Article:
Then again, I’m in no way musically inclined, so maybe that doesn’t make any sense.  Just goin’ by what I hear, what I’ve experienced, and that one Classical Music class I took in college.  3.5 Kefkas.

Track 8 – Ascension of a Madman (Kefka) by Steffan Andrews

There are some tracks up to this point that I’ve really enjoyed.  Some that I’ve thought were really, really good.

This track…  Was FUCKING.  AWESOME.

Brilliant.  Captures Kefka’s madness perfectly.  At a minute-thirty in, it really starts rockin’ and rollin’, and it doesn’t stop until the end.  Amazing.  Don’t read what I have to say about it any more – just go listen to it.  It’s that good.  Worth the download just for this track (although others are great, too).  This is the first track on the album to receive the coveted FIVE KEFKAS.

Y’know what?  I’ll give it six.  It’s that good.  Get over it.

Track 9 – La Montaña de los Caballos Jóvenes (Mt. Koltz) by XPRTNovice

Ooh, I loved this one.  Great guitar, great breakdown around 3-4 minutes in, building it back up to a rampant, festive finish at the end.  A nice stylization of this song, overall.  Still reeling from Ascension of a Madman, though.  Have you listened to it yet?  It’s pretty good, from what I hear.

Track 10 – On the Run (The Returners) by Leitbur

Another very solid musical offering by Leitbur.  It really does sound great, and I think the vocals in this one are much better used than they were in “Tastes Like Victory” (I still can’t get over that name).

However, this track has one fatal flaw…

I can’t see any relation to the original FFVI track.  At all.

Maybe I’m just deaf, but it sounds completely different, to the point where I had to look up the original just to make sure I had the title right.

Overall, was this a better song than “Tastes Like Victory”?  Yes.  However, this is a FFVI remix album, and I want to hear FFVI remixes.  I’ll give it an extra half-Kefka, just because I really did enjoy the song as a musical piece.

Eh, maybe just a quarter-Kefka.

Track 11 – A Fistful of Nickels (Shadow) by zircon, XPRTNovice, Jillian Aversa, Jeff Ball

I loved pretty much everything about this track.  The old-west feel, the whistling…  A great example of completely changing the theme of the music while keeping the soul intact.  This also reminds me that I need to watch more Clint Eastwood westerns.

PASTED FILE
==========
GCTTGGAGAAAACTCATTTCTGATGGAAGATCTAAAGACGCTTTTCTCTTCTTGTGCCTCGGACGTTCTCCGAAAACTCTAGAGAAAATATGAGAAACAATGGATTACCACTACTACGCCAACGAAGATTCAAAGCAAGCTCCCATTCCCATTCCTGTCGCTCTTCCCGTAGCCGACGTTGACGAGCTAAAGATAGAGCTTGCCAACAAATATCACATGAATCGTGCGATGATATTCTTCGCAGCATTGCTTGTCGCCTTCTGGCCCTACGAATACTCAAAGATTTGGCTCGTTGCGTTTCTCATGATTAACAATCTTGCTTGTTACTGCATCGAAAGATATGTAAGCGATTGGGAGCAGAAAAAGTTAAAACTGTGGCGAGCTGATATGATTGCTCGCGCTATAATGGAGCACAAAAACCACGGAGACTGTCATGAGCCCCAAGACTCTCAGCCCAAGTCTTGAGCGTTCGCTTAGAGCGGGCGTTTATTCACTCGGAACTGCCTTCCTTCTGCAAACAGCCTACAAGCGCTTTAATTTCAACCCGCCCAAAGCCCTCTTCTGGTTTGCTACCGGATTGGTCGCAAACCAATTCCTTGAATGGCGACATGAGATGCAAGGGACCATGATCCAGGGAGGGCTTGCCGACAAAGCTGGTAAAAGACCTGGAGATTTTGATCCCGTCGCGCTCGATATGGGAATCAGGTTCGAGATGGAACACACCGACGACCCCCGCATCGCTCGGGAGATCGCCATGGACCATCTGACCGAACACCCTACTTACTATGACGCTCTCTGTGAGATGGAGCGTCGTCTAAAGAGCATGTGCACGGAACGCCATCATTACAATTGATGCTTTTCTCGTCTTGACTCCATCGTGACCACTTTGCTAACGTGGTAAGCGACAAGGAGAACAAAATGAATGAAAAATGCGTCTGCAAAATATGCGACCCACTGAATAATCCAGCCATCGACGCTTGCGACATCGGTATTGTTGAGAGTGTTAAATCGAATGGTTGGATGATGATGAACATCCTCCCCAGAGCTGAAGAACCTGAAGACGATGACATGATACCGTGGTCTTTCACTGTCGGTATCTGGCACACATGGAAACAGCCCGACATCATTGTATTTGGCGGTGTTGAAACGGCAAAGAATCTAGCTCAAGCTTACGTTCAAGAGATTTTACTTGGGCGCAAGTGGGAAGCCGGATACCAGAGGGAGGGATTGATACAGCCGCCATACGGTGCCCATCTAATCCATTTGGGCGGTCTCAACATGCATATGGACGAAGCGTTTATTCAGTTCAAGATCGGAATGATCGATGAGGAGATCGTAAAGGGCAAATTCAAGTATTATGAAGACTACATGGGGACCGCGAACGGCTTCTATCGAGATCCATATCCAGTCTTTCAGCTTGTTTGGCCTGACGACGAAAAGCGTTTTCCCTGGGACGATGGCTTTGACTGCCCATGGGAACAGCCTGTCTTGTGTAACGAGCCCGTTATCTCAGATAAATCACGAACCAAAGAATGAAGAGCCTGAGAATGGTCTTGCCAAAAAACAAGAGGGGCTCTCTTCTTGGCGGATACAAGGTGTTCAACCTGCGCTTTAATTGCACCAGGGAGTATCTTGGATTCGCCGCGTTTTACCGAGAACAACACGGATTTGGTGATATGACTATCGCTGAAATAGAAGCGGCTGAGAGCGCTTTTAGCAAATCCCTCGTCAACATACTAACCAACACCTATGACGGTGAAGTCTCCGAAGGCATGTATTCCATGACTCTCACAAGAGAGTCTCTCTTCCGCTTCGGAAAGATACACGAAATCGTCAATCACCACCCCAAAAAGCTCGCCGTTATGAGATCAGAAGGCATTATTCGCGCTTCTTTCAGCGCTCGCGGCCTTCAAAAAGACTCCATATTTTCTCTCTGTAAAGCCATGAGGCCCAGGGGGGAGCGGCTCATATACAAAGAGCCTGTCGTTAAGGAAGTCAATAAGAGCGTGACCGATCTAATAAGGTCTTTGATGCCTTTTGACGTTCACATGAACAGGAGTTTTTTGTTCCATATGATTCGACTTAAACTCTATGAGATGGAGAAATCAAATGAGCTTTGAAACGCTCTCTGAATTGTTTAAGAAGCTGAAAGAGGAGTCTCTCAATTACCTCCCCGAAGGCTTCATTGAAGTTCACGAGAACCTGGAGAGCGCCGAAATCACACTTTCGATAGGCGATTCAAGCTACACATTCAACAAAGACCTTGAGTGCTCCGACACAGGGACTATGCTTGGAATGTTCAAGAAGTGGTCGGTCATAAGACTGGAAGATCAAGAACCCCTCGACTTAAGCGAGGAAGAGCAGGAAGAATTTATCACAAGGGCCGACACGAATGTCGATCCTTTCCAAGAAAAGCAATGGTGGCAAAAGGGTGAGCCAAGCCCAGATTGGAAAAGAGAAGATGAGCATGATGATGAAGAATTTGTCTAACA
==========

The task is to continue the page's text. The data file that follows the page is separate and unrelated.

Track 12 – Camp Kefka (Troops March On) by Joshua Morse

An interesting take on “Troops March On”.  The heartbeats at the beginning were a great stage-setter for the heaviness that came in later, and I think that the dubby-wubbyness towards the end added a bit of character to the track.  I’m not a fan of dubstep, but when its stylings are used with prudence and care, it can sound great.  This track was a success.

I still liked Joshua’s first offering (Awakening) better, but that’s only because of my penchant for HBO-softcore music, as I mentioned above.

Track 13 – Stone Drum (Cyan) by Radiowar

Great music in this track.  Very listenable. I love the heavy, marching beat.  I didn’t much enjoy the samples that were put into the middle of the song – they sounded random, didn’t flow, and didn’t jive with my perceived theme of the song.  Overall, good enough for an average rating of two-and-a-half Kefkas.

Track 14 – Toxic (The Unforgiven) by Beatdrop

This is the sort of “classic techno” I grew up listening to.  It reminds me a lot of the Mortal Kombat theme that I used to dance to in Dance Dance Revolution.

Anyway, I’m glad to see this sort of genre represented by this song.  It was great fun to listen to.  It’s different from the original, but at least I can see where this one is coming from.  A worthwhile interpretation.

Track 15 – De Nuit (The Phantom Forest) by mv feat. Jeff Ball

Another great, techno-y interpretation.  the xylophonic notes in the background are a great addition to the nicely layered strings and a drum line that doesn’t try to do too much.  FOUR WHOLE KEFKAS.

Track 16 – Gobble, Snarf, Snap (Phantom Train) by XPRTNovice

Nice whistling at the beginning, much like “Fistful of Nickels”.  I like how it slowly builds in intensity and eventually turns very ghostly, almost surreal with about a minute to go.  I feel like I’m in a creepy, ghostly version of a 1920’s nightclub when I listen to this.  Another impressive offering by XPRTNovice.

Track 17 – Savage Triumph (Wild West) by Flexstyle, OA, Nutritious

Wow.  These guys pulled out all the stops on this track.  It was fast, furious, and full of techno-dub-goodness.  It did a great job of retaining its roots while simultaneously branching out, making bold moves and doing well at every turn.  I’d say that this was the second-best track on the album, and a very strong end to the first disc.

Overall

I’ve been following this project for a while, and I was really hoping that it would come out well.  OCRemix has been doin’ their thing for quite some time now, and they have a thriving community of very talented artists.  These artists took on a huge challenge, and I definitely think they did quite well.  It’s an uphill battle when you’re trying to cover Final Fantasy songs, since Uematsu is, in my opinion (again, I’ve only taken one semester of Classical Music), one of the greatest composers of the past century, if not ever.  Those are mighty big shoes to fill, and I think the OCRemix crew did a more-than-admirable job.  I can’t wait to review the next disc!